Generation Start-up: How Key2Enable is seeking to change the lives of children with disability

EdTech start-up wants to bring its assistive technology offering to schools, rehabilitation centres and homes in the Middle East

Key2Enable, a start-up providing assistive technologies in education to people of determination, is seeking investors to expand in the Middle East via its regional base in Abu Dhabi.

The EdTech company, which started in Brazil, is looking to raise up to $1.5 million to finance its regional growth and aims to close a deal by mid-2021, Jose Rubinger, co-founder of Key2Enable, says.

"We will go for the whole Mideast, hire people and conduct many pilots in schools and rehabilitation centres," Mr Rubinger says. "We can build an empire here because schools in these countries must accept students with disability and we want to provide them with a set of our assistive tools."

Assistive technology in education is any hardware, software or system of processes that helps students with a disability to engage more effectively with the curriculum and their learning environment.

Over one billion people – about 15 per cent of the global population – live with some form of disability and this number is increasing, according to the World Health Organisation.

Key2Enable, which started operations in Brazil in 2015 before opening a base in the US in 2018, set out to create a more inclusive educational experience for students with a range of physical and intellectual disabilities.

The company developed Key-X, a nine-button multi-functional smart keyboard that helps people of determination to use computers, tablets and smartphones for learning, communicating and gaming as part of its complete education platform.

The idea is to give children and adults with various disabilities – ranging from cerebral palsy, severe autism, Down syndrome, multiple sclerosis, Alzheimer’s and Parkinson’s – greater autonomy and an inclusive learning experience through eye blinks and slight body gestures.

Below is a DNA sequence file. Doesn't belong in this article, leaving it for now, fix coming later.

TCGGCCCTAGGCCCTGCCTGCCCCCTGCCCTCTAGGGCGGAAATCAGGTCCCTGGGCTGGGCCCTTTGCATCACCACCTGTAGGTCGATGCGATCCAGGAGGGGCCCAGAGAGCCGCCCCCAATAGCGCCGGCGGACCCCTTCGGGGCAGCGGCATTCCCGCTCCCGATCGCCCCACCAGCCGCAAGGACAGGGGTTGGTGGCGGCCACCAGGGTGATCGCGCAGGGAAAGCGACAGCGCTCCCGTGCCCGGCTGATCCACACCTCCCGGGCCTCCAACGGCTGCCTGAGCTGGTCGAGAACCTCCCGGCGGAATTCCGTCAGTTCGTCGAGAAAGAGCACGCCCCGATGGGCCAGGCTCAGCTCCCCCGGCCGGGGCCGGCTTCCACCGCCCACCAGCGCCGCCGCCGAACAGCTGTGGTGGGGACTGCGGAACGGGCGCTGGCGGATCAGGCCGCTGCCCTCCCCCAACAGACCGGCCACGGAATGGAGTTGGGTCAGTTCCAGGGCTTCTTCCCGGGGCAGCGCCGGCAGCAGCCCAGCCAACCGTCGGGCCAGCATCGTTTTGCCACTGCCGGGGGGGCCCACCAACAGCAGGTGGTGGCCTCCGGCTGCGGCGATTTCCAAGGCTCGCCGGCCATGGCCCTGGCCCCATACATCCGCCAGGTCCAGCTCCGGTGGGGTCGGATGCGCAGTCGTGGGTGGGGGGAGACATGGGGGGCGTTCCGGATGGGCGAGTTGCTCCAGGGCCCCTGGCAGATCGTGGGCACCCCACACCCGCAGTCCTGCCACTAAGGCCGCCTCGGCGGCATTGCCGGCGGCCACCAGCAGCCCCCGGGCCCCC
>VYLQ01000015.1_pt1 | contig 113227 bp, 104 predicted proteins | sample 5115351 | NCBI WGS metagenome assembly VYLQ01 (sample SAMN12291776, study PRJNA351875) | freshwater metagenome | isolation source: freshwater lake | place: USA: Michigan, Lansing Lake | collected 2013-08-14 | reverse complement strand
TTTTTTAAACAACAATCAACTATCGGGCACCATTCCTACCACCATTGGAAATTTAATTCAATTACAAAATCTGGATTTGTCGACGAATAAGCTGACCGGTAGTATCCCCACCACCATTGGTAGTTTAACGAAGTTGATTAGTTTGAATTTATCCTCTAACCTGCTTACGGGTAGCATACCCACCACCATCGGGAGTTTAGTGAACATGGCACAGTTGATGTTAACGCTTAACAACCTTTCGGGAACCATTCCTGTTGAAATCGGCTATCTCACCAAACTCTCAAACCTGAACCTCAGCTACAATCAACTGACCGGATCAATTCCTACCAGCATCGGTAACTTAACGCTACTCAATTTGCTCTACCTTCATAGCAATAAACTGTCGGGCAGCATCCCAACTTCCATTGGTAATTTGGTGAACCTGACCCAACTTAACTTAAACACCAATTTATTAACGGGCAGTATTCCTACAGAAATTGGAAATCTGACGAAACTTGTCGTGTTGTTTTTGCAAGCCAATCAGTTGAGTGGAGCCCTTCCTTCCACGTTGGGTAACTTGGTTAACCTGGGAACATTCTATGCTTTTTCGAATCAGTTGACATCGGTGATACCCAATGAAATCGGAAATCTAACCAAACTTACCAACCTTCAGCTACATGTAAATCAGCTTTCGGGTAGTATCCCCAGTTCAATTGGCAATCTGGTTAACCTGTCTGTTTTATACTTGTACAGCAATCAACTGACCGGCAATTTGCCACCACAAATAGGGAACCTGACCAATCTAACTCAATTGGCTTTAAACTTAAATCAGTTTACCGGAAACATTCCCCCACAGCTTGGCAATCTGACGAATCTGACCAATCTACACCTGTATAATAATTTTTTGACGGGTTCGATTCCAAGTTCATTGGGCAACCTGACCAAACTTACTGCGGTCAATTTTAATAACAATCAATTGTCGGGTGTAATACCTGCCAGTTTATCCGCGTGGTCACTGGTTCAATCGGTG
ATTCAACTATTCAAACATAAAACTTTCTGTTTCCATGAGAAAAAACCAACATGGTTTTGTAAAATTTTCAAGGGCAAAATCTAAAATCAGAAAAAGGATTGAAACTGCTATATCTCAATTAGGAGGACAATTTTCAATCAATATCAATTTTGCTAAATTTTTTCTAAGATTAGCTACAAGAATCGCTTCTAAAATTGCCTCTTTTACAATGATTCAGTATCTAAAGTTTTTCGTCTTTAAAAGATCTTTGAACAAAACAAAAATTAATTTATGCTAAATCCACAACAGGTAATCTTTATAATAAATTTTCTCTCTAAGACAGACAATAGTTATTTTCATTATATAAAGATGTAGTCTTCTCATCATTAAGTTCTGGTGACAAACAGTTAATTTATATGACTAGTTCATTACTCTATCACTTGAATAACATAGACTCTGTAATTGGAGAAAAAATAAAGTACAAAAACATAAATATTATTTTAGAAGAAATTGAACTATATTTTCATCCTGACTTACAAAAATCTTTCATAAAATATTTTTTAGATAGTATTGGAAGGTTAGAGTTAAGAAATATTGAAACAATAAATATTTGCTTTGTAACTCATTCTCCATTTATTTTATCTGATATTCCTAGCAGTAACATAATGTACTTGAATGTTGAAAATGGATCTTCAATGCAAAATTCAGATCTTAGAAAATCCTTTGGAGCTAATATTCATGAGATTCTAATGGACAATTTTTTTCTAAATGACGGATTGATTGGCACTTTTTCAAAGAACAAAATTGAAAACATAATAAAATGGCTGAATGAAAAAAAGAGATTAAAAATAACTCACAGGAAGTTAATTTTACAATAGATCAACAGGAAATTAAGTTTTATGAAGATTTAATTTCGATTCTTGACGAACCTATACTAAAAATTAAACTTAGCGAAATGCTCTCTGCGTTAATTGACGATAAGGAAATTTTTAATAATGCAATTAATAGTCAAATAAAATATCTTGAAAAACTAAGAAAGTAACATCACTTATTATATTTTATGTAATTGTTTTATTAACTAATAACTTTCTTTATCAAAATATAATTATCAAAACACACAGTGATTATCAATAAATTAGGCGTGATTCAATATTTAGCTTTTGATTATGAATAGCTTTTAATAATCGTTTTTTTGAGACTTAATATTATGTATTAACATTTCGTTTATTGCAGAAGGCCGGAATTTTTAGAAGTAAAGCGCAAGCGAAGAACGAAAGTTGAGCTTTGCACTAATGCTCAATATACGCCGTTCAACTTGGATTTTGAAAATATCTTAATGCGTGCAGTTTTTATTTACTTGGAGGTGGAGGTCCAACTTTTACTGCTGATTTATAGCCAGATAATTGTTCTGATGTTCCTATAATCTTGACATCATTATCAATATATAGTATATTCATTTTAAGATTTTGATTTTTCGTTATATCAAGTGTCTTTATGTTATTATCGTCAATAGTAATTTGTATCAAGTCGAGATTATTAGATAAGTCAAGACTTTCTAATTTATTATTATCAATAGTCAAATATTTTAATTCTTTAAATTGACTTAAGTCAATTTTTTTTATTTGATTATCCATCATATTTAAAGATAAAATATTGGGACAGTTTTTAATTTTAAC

The company targets schools, rehabilitation centres and the households of people with determination to provide the students, teachers and caregivers the digital tools for accessible education.

In Brazil, where it makes more than 90 per cent of its sales, Key2Enable's products are in 500 schools and used by more than 8,000 people, Mr Rubinger says.

With ambitions to expand beyond its home market, the Key2Enable team came to the UAE capital in 2018 when Krypto Labs, an Abu Dhabi innovation hub, presented the company with an Entrepreneur Hero award at the EdTech Innovation Start-up competition. In 2019, it won the education category in the Special Olympics Challenge in Abu Dhabi, which sought innovative solutions that could improve the quality of life for people of determination. It was also one of 10 teams to be accepted into the first cycle of the Ma'an Social Incubator programme, which was established by the Department of Community Development in the capital.